@ARTICLE{16370374_1990,
author = {Tauchen, George},
keywords = {algorithm, decision theory, dynamic programming, growth models, Markov analysis, statistical analysis, stochastic model, анализ Маркова, статистический анализ, статистический метод, стохастическая модель},
title = {Solving the Stochastic Growth Model by Using Quadrature Methods and
Value-Function Iterations },
journal = {Journal of Business and Economic Statistics},
year = {1990},
month = {},
volume = {8},
number = {1},
pages = {49-51},
url = {http://ecsocman.hse.ru/text/16370374/},
publisher = {},
language = {ru},
abstract = {Solution algorithm that uses value-function iterations on a discrete
state space is presented for the capital growth model set forth by
Taylor and Uhlig (1990). The grid for the exogenous process is set
using the quadrature technique, and the grid for the endogenous
capital process is set using a simple equispaced scheme in
logarithms. The discretized model is then solved with value-function
iterations. The algorithm is coded in GAUSS and run on a Compaq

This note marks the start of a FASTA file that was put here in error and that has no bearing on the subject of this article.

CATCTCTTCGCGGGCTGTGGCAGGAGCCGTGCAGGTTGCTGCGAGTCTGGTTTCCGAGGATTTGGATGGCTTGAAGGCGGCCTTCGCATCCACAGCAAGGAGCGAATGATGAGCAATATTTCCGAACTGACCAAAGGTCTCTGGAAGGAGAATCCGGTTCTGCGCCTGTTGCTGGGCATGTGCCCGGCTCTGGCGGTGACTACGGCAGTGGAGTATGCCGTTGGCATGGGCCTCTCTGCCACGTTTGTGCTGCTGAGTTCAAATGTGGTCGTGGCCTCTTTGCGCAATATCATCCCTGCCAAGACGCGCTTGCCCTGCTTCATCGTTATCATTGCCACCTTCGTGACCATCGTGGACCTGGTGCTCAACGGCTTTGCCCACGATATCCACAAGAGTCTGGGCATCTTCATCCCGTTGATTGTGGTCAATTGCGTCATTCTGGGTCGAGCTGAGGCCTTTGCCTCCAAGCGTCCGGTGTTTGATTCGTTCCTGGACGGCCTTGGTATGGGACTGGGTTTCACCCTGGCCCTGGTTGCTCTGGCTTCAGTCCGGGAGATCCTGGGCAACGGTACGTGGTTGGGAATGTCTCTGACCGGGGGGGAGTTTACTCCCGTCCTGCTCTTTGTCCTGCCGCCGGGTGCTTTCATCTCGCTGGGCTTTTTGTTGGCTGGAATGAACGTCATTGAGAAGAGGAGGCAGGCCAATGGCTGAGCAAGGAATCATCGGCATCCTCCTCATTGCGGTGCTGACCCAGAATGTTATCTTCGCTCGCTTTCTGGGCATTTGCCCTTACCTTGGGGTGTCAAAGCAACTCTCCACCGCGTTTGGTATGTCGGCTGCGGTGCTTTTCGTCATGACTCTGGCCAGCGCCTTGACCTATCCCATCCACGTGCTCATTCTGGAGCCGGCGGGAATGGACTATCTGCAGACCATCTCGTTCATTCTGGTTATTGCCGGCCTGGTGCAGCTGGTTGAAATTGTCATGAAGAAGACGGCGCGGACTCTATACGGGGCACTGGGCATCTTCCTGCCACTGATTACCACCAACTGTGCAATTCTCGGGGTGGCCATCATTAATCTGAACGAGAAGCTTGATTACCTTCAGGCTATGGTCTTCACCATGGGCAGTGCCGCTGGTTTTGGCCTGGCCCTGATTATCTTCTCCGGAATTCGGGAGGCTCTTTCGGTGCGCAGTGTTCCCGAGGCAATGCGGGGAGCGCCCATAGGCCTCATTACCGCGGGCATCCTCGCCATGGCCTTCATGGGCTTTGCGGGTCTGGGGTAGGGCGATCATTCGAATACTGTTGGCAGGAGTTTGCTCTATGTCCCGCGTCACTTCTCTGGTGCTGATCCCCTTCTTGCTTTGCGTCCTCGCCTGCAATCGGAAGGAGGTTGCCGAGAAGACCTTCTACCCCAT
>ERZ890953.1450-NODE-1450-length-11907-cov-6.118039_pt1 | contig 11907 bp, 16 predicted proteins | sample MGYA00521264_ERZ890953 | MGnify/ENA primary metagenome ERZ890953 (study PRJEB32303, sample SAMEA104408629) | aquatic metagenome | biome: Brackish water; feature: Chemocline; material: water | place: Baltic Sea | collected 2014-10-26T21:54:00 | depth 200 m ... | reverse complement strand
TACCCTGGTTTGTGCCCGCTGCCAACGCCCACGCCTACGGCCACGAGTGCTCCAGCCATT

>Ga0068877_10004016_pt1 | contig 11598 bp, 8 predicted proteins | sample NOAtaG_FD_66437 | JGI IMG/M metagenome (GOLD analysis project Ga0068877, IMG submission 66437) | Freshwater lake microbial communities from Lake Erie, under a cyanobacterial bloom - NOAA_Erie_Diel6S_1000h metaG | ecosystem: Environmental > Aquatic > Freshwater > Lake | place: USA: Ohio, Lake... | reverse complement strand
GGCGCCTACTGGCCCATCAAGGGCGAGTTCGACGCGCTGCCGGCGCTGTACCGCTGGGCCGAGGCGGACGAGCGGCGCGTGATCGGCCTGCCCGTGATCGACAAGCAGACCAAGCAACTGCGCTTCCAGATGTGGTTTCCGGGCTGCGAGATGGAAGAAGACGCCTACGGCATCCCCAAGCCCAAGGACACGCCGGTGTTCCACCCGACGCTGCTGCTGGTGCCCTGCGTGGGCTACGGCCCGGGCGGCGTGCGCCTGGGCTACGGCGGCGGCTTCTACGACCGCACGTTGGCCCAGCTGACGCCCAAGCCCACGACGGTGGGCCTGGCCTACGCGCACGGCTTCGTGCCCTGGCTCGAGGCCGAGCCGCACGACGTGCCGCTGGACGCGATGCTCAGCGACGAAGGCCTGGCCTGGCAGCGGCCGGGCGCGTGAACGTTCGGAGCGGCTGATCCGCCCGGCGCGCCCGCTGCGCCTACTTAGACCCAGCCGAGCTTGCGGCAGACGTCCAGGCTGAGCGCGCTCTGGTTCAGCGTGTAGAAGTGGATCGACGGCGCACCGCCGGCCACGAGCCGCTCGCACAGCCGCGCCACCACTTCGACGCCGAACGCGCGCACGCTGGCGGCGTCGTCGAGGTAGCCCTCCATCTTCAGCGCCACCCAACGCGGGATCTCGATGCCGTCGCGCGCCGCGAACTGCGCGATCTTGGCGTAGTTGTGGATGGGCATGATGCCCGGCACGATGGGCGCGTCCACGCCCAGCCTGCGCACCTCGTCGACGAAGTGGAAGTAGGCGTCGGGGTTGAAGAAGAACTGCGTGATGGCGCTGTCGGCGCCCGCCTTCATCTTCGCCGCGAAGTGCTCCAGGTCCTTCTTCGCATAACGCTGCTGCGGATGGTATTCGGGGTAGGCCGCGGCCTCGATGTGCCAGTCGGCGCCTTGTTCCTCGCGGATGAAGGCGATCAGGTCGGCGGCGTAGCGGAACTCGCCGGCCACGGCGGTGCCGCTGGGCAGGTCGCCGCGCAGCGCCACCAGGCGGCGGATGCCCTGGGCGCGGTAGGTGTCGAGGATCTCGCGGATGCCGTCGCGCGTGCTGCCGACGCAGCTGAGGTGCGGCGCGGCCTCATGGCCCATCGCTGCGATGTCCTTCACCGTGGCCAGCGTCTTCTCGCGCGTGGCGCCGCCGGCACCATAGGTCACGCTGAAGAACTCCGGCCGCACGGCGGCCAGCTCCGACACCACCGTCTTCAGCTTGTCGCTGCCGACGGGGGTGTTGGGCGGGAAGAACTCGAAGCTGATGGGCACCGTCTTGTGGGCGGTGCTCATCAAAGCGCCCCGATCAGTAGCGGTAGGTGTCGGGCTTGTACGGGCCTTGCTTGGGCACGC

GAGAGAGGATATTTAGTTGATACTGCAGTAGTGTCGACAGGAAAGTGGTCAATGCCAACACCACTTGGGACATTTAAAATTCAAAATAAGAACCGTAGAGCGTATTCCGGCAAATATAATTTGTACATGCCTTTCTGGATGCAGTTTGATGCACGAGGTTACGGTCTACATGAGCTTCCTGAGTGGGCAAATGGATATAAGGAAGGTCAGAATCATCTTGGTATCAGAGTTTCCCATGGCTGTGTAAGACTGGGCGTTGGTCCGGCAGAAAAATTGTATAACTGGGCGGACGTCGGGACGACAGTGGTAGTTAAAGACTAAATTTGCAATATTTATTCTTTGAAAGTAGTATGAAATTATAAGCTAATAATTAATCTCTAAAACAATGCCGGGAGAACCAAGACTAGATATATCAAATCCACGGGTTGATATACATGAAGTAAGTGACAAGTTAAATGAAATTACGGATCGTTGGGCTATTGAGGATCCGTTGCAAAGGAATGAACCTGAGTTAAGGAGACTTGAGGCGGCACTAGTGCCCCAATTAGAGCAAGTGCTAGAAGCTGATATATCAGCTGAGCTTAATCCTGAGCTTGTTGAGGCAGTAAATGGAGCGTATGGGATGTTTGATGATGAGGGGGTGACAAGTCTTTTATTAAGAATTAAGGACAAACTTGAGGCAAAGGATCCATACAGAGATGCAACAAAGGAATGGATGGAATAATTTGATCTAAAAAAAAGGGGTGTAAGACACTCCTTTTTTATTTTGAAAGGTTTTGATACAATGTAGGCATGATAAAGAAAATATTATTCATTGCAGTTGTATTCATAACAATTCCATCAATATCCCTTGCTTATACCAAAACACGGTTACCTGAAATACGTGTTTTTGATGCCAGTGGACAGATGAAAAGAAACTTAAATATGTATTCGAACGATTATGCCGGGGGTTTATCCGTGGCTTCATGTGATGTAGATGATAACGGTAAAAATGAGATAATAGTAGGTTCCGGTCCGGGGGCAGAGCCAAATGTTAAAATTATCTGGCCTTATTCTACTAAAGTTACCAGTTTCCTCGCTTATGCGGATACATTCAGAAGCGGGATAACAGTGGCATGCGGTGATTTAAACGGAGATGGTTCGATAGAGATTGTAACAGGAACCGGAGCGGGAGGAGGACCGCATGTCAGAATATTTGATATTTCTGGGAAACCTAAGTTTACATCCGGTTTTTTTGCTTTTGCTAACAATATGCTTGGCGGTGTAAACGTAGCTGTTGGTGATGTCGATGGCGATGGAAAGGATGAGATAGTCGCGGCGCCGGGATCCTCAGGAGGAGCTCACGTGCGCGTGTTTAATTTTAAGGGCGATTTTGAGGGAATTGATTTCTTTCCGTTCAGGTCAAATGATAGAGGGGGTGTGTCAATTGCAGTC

386-25 computer. It appears to be very successful. When applied to a
slightly different version of the problem in which the exact solution
is known, the algorithm can approximate the exact solution with
4-digit accuracy and with a computational time of about 40 to 45
minutes. While the algorithm approximates the decision rule closely,
it still might appear to do poorly on criteria that test for
statistical violations of orthogonality conditions implied by the
Euler equation. This is because a value-function approach does not
impose the Euler equation explicitly on the discrete model. },
annote = {Solution algorithm that uses value-function iterations on a discrete
state space is presented for the capital growth model set forth by
Taylor and Uhlig (1990). The grid for the exogenous process is set
using the quadrature technique, and the grid for the endogenous
capital process is set using a simple equispaced scheme in
logarithms. The discretized model is then solved with value-function
iterations. The algorithm is coded in GAUSS and run on a Compaq
386-25 computer. It appears to be very successful. When applied to a
slightly different version of the problem in which the exact solution
is known, the algorithm can approximate the exact solution with
4-digit accuracy and with a computational time of about 40 to 45
minutes. While the algorithm approximates the decision rule closely,
it still might appear to do poorly on criteria that test for
statistical violations of orthogonality conditions implied by the
Euler equation. This is because a value-function approach does not
impose the Euler equation explicitly on the discrete model. }
}